Transfiguration

Sermon at St James Colwall for Sunday before Lent 2016

Exodus 34.29–35; Luke 9.28–36

To hear first an introduction and then the story as you read:

I was not keen to go up that mountain. No way. I mean, be reasonable – I’m a fisherman, not a mountaineer. I’d got used to doing a fair bit of walking, but I was still waiting for the chance to do some real recruiting, hauling in the followers in nets, like he said.

Besides, we knew by then, the way he’d go off sometimes. Suddenly at dusk he was nowhere to be found, and as likely as not we’d have to go and get him in the morning. He’d go off – just like that. Somewhere where there was nobody else – no people, that is. It wasn’t that he didn’t like people, you understand, nor even that he had to get away from them for a bit of peace. It was more like the other end of a spectrum. At this end was the doing and the crowds and the miracles and the healing, and at the other end, there was ... a mountain, as likely as not. And there we’d find him, wet with dew, as likely as not, and the great drops of it, running down his face like tears. And someone would give him a cloak – too late as usual - and he’d grin and slap them on the back, and stride down ahead of us, not at all like someone who’d been up all night.

And yet there was always something else. A sense of having just missed something. As if someone had put their hand between you and the light, or hidden its brightness behind a barrel. And he looked like someone coming out of the bright sunlight, into the shade – it was something in his eyes.

No – I was not keen on mountains. Unchancy things at the best of time.  If they haven’t got their heads wrapped in a storm, then they are far too close to the sun! Too much of our history has been made on mountain-tops, and I’m only a fisherman. Besides, if I’m honest, I wanted to get on with our history down here, not mess about on mountains. It was 6 days since Peter, always less cautious than the rest of us, had blurted out what was in all our minds. “You’re the Chosen One. The One we’ve been waiting for.” And he’d as good as admitted it. 6 days! I wanted to get on with things. When are you going to do something? I wanted to say. When are you going to unleashed the power? Now’s your chance for glory! But I never said it. That’s when he invited us to come up the mountain – and added with a bit of grin in my direction, “Still hankering after thunder? We’ll see.”

And we did see. You won’t believe what we saw. I suppose you’re going to say we all fell asleep, what with the heat and the long climb and starting out before breakfast. I admit we did fall asleep at times – we hadn’t got anything like his capacity for staying up all night! – yes, there were times when we fell asleep, but this wasn’t one of them. So it’s no use your trying to pass it off as a nice cosy day-dream, a bit of wishful thinking, or a vision that we made up out our history to satisfy our own longings. Believe me – I was there – it happened.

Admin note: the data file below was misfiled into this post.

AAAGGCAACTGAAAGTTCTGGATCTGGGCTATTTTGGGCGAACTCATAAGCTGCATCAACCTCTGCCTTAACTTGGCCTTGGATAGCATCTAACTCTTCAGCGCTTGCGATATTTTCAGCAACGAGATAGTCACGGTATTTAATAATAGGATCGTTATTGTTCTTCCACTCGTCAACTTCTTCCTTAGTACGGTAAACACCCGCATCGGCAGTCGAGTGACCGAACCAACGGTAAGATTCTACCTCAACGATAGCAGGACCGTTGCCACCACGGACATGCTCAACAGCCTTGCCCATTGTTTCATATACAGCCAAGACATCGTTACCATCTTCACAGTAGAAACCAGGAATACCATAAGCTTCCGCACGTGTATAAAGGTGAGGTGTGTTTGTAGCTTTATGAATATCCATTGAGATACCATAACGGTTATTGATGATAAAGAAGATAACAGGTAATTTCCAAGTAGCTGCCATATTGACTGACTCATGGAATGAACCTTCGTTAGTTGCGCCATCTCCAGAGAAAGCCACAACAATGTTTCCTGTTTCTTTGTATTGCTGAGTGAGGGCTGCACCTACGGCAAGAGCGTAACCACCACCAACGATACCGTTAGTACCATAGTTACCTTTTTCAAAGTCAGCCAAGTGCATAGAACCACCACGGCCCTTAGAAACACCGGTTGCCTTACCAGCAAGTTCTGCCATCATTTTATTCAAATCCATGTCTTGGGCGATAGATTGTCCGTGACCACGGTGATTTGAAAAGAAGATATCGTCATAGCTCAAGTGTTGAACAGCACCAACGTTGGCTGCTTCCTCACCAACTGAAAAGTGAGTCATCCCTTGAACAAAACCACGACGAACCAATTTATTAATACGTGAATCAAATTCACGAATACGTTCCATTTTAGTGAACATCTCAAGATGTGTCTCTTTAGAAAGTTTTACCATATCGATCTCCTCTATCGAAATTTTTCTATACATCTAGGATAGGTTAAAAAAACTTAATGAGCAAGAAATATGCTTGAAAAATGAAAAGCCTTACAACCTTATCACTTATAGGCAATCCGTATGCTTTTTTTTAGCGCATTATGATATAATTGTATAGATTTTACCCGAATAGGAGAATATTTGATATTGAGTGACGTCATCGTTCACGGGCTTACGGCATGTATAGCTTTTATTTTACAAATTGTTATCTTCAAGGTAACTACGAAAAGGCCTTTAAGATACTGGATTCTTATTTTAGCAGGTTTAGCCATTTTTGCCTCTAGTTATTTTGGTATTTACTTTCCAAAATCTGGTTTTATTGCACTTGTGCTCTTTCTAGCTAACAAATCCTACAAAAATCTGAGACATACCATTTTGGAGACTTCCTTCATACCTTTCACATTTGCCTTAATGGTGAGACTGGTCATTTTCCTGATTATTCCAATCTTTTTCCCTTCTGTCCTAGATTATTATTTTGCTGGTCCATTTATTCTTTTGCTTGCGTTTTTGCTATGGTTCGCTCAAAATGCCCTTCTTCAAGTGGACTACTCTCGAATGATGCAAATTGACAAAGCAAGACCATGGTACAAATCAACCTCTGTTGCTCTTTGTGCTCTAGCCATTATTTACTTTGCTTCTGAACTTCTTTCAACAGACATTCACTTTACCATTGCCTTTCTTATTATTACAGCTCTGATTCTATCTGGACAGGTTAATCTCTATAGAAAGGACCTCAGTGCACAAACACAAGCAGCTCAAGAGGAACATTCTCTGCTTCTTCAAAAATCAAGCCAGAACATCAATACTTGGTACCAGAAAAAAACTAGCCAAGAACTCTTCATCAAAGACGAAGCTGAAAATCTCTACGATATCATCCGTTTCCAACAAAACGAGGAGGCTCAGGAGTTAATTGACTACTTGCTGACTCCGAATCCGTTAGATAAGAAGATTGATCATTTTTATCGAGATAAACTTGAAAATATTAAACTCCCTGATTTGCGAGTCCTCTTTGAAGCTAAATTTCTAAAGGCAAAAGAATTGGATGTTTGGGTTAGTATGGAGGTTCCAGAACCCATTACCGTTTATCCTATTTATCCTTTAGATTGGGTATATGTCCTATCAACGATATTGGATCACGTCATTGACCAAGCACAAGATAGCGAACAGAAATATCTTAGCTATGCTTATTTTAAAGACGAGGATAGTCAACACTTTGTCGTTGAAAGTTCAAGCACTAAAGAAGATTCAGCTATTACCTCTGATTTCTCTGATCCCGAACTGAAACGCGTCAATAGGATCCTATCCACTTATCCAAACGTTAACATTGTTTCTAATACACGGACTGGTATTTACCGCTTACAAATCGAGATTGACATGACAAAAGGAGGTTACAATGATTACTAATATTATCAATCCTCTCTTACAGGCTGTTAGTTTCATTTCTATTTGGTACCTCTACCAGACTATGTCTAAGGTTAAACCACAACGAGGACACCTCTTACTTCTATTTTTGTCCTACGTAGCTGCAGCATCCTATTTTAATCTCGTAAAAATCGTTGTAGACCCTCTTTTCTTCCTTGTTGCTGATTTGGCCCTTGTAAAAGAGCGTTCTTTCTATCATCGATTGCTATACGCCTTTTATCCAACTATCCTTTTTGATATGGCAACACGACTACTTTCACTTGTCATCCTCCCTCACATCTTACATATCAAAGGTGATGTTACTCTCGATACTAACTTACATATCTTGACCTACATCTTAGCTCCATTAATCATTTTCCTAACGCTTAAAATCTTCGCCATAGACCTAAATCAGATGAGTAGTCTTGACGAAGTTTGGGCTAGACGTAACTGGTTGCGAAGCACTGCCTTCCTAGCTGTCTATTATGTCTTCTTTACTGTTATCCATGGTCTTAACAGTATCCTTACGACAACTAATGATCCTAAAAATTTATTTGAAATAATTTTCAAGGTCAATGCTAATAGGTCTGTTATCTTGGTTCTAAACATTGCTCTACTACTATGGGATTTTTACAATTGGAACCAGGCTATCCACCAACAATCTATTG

For a start, there wasn’t time to fall asleep. We’d barely scrambled up the last few feet, puffing and blowing, sore-footed and with more than one bruise apiece – I told you we were only fishermen ... Anyway, no sooner had we got to the top, than it happened. The mountain simply wasn’t there any more. There wasn’t anything except this amazing light. It felt – I know you’ll say this sounds crazy – but it felt like standing in the palm of someone’s hand. And all around was this immense, vast, immeasurable ... I suppose I’ll have to call it light. Not that it was just light. Not light as we understand it. It was like pure water ... and the power of great wings ... and a heavenly smell ... and the most beautiful sound that you have ever heard ... and even then, you haven’t begun to understand it. Call it light, because it made you see things.

Not see things with your eyes. But see things with the innermost, deepest, down-in-your-guts part of you. The part which, if it was ripped out then, would be your soul. The first thing that I saw was that we were not alone. Of course I recognised them straight away. There they were, in the hand, with the rest of us – Moses and Elijah, no mistaking them.  And don’t tell me I imagined them! I don’t mean that when I was a kid they told me stories about Moses and the burning bush, and how Elijah disappeared in a fiery chariot, and I pictured them in my mind, the heroes with flowing hair and beards and stern, holy faces. They weren’t a bit like that. They were ... just them! How can I put it? They were the shape of God had written in them – not just the duty and the responsibility and the glory, but the suffering. Moses looked like someone who’d had to face up to Pharaoh, when he hadn’t even got the courage to face up to himself. And Elijah – drought and persecution and witchcraft and warfare, and the knowledge of his own weakness and fear were all in him. And yet the light went through them. Through them as if they had been made clear by that suffering.